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The Evolution Toward Hybrid IT Infrastructure

Simplifying data center operations – or maybe even operating no data center at all – can help organizations innovate.

For most organizations, a data center is an operation that supports a core mission, but it’s not part of the core business. In fact, some organizations might prefer not to have to run a data center at all.

“Most CIOs and IT executives are trying to figure out how to get out of the data center business,” says Bill Weaver, CDW vice president for advanced technologies, explaining that IT leaders are wary of the large capital expenditures they must make to build and maintain data centers, as well as the lack of agility that can come with running a large IT infrastructure.

But for now, most organizations are unwilling to move all of their data and workloads to the cloud. Rather, many are deploying a hybrid strategy that combines cloud services with on-premises IT. This approach is growing rapidly in popularity, and Gartner predicts that by 2020, 90 percent of organizations will adopt hybrid infrastructure.

The challenge for IT teams is to deliver the elasticity, nimbleness and scalability that can help organizations quickly take advantage of opportunities that arise, says Moe Khan, director of Dell Customer Solution Centers. For data and workloads that remain in-house, organizations are modernizing their infrastructures to support advanced capabilities and drive innovation. 

The Growing Challenge

CIOs have a much tougher job today than they did 10 years ago, says Gerry Seaman, director for hybrid cloud at Intel. They must deal with mobile technologies that change the size and nature of their IT environments, as well as security threats that have grown into organized, well-funded enterprises poised to take advantage of any mistake an organization makes. Further, organizations face compliance regulations that are increasingly complicated, such as the Health Insurance Portability and Accountability Act and the Payment Card Industry Data Security Standard.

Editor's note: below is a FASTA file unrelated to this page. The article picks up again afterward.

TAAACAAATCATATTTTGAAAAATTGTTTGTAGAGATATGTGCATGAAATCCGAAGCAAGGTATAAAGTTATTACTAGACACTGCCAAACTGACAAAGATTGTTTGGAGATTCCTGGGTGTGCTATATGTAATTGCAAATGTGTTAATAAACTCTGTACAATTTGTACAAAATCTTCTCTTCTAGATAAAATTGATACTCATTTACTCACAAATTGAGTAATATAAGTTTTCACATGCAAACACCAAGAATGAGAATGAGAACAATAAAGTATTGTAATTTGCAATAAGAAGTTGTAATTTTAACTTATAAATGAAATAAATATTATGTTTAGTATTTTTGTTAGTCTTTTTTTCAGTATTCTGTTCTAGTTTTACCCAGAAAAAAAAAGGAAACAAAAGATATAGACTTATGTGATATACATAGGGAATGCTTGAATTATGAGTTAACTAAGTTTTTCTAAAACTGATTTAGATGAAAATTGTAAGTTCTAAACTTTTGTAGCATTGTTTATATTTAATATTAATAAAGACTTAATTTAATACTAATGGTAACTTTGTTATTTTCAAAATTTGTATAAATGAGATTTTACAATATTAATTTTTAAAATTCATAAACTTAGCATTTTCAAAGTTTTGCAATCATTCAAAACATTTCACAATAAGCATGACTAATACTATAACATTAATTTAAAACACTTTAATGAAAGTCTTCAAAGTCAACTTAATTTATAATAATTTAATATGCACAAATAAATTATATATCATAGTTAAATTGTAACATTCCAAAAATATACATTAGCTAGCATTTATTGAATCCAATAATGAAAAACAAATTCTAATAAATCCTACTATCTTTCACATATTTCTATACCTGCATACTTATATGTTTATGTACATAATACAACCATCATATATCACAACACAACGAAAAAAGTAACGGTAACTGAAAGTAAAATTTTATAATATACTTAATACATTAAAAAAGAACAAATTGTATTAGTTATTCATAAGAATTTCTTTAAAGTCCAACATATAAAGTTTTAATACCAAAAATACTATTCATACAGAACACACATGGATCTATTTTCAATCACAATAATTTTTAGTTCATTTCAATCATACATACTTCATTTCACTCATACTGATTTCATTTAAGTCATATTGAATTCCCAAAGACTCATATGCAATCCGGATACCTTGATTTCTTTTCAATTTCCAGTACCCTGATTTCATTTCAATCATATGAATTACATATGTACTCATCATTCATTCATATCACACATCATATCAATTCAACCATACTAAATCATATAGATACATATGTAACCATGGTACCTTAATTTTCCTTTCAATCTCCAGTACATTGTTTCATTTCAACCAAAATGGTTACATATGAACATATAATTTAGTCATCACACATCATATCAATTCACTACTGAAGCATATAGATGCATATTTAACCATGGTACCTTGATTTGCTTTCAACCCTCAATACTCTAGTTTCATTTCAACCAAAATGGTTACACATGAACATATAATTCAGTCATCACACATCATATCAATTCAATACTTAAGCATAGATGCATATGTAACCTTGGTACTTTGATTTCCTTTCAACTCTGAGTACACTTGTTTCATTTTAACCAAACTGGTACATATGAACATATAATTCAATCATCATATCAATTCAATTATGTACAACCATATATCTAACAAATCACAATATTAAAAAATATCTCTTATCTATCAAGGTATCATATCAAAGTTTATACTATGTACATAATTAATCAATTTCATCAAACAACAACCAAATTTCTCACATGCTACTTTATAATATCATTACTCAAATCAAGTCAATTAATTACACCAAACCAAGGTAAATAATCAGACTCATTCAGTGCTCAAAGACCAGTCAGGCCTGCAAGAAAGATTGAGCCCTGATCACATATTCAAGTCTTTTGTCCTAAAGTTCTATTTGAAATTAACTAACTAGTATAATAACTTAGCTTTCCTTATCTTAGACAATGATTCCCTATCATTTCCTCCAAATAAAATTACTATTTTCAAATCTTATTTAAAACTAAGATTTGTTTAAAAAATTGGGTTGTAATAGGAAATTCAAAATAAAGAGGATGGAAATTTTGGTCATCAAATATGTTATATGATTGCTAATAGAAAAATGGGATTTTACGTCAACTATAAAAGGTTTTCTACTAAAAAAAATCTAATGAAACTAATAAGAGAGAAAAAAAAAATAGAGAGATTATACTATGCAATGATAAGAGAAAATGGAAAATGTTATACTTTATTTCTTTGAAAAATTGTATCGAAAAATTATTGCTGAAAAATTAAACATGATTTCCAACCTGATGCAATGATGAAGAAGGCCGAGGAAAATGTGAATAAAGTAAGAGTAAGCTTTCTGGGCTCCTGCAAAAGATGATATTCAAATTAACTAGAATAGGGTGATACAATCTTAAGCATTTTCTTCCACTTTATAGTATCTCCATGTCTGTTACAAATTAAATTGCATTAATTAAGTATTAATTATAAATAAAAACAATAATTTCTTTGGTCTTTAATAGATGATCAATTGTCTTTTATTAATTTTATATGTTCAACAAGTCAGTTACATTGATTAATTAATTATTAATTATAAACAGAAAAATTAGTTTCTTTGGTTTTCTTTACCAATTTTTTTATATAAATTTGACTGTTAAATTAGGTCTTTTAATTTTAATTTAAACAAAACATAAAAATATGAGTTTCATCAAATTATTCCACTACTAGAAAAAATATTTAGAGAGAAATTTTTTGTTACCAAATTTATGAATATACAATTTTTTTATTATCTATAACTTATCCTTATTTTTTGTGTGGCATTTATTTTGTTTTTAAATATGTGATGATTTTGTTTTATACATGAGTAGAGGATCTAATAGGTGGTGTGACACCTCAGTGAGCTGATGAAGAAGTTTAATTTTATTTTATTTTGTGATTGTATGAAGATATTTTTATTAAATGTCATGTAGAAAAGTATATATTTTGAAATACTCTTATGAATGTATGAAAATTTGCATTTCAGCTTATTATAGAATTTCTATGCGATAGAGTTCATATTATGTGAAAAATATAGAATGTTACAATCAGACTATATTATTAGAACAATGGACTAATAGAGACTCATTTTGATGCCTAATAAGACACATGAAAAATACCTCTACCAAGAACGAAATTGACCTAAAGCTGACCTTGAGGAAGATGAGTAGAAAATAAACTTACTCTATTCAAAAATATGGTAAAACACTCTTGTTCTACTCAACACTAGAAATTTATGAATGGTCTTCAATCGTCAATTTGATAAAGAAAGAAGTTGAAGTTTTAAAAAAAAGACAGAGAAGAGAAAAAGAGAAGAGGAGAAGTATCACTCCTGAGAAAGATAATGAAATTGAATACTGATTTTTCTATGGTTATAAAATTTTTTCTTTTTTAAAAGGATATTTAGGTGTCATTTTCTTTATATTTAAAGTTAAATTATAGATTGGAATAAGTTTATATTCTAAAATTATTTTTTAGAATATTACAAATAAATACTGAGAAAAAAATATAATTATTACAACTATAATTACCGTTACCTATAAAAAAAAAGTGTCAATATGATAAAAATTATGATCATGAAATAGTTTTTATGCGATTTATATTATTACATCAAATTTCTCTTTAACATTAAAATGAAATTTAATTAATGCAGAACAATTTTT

Amid these challenges, IT leaders must find ways to leverage technology to create new revenue streams, most often in an environment that demands improved capabilities without offering more resources, such as funding or staffing. “It has really made that job much more strategic,” Seaman says. 

But technology is evolving to help meet those demands. The pace of change driven by technological advances has been breathtaking. For example, Khan says, it took Hilton Hotels 100 years to be able to provide its customers with access to 600,000 rooms. Airbnb has been able to offer its customers access to 1 million rooms in six years. Technology was the key to this breakthrough.

8.6 million

The number of data centers in operation worldwide in 2017, a number predicted to slowly decline in coming years

Source: Datacenter Dynamics, “Number of data centers to decrease after 2017,” November 2014



Get Help: The Role of a Trusted Partner 

Keeping up with the breakneck pace of IT evolution is nearly impossible. Seeking help from a third party is one way organizations can keep pace, suggests Moe Khan, director of Dell Customer Solution Centers. Roughly 90 percent of IT budgets are spent to keep the lights on, Khan says, but with help from a trusted partner, IT leaders can figure out how to use IT to drive innovation.

A third party can help organizations deploy sophisticated data center technologies or find a cloud partner who meets specific needs, such as management, compliance and security. 

“I would say, bring in the right partner who’s got an industry view, who understands the myriad technologies and can give you a range of options,” says Bill Weaver, CDW vice president for advanced technologies. “They can take you through proof of concept.”


The Simplicity of the Cloud

As data center technology advances, IT leaders strive to keep things simple. “One of the key things that we see our customers do is reduce complexity in their IT environments,” Khan says.

Binny Gill, chief architect of Nutanix, agrees. “Complex is competent,” he says. “Simple is genius.”

The cloud offers a way for IT leaders to simplify operations. Deploying Infrastructure as a Service can help organizations offload the burden placed on IT staff, scale up or down quickly to meet changing demands and streamline budgeting while ensuring that the technology remains up to date.